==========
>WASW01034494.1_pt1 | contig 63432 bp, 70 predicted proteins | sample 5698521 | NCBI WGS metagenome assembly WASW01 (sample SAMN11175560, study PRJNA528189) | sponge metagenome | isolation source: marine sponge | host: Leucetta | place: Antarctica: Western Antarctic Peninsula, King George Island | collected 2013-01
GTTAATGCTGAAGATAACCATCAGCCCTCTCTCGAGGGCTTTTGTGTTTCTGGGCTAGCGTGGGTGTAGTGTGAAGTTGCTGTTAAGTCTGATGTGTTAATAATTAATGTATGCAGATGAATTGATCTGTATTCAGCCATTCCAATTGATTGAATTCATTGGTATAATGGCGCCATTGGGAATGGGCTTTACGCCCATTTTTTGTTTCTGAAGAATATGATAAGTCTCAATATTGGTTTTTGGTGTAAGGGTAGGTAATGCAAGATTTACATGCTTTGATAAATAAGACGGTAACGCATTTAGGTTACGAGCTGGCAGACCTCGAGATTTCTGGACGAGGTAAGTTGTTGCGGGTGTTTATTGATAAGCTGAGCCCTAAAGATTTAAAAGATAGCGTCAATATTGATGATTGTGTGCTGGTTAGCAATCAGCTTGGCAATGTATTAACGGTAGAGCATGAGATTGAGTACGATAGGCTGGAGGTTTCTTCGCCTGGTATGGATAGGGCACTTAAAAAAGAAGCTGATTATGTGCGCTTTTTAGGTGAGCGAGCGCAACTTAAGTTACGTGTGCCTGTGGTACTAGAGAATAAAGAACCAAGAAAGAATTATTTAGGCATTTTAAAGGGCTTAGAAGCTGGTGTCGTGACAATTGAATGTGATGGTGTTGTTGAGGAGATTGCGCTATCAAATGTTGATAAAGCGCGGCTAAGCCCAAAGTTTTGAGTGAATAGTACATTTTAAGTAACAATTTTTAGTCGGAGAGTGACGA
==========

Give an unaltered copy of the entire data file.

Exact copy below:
>WASW01034494.1_pt1 | contig 63432 bp, 70 predicted proteins | sample 5698521 | NCBI WGS metagenome assembly WASW01 (sample SAMN11175560, study PRJNA528189) | sponge metagenome | isolation source: marine sponge | host: Leucetta | place: Antarctica: Western Antarctic Peninsula, King George Island | collected 2013-01
GTTAATGCTGAAGATAACCATCAGCCCTCTCTCGAGGGCTTTTGTGTTTCTGGGCTAGCGTGGGTGTAGTGTGAAGTTGCTGTTAAGTCTGATGTGTTAATAATTAATGTATGCAGATGAATTGATCTGTATTCAGCCATTCCAATTGATTGAATTCATTGGTATAATGGCGCCATTGGGAATGGGCTTTACGCCCATTTTTTGTTTCTGAAGAATATGATAAGTCTCAATATTGGTTTTTGGTGTAAGGGTAGGTAATGCAAGATTTACATGCTTTGATAAATAAGACGGTAACGCATTTAGGTTACGAGCTGGCAGACCTCGAGATTTCTGGACGAGGTAAGTTGTTGCGGGTGTTTATTGATAAGCTGAGCCCTAAAGATTTAAAAGATAGCGTCAATATTGATGATTGTGTGCTGGTTAGCAATCAGCTTGGCAATGTATTAACGGTAGAGCATGAGATTGAGTACGATAGGCTGGAGGTTTCTTCGCCTGGTATGGATAGGGCACTTAAAAAAGAAGCTGATTATGTGCGCTTTTTAGGTGAGCGAGCGCAACTTAAGTTACGTGTGCCTGTGGTACTAGAGAATAAAGAACCAAGAAAGAATTATTTAGGCATTTTAAAGGGCTTAGAAGCTGGTGTCGTGACAATTGAATGTGATGGTGTTGTTGAGGAGATTGCGCTATCAAATGTTGATAAAGCGCGGCTAAGCCCAAAGTTTTGAGTGAATAGTACATTTTAAGTAACAATTTTTAGTCGGAGAGTGACGA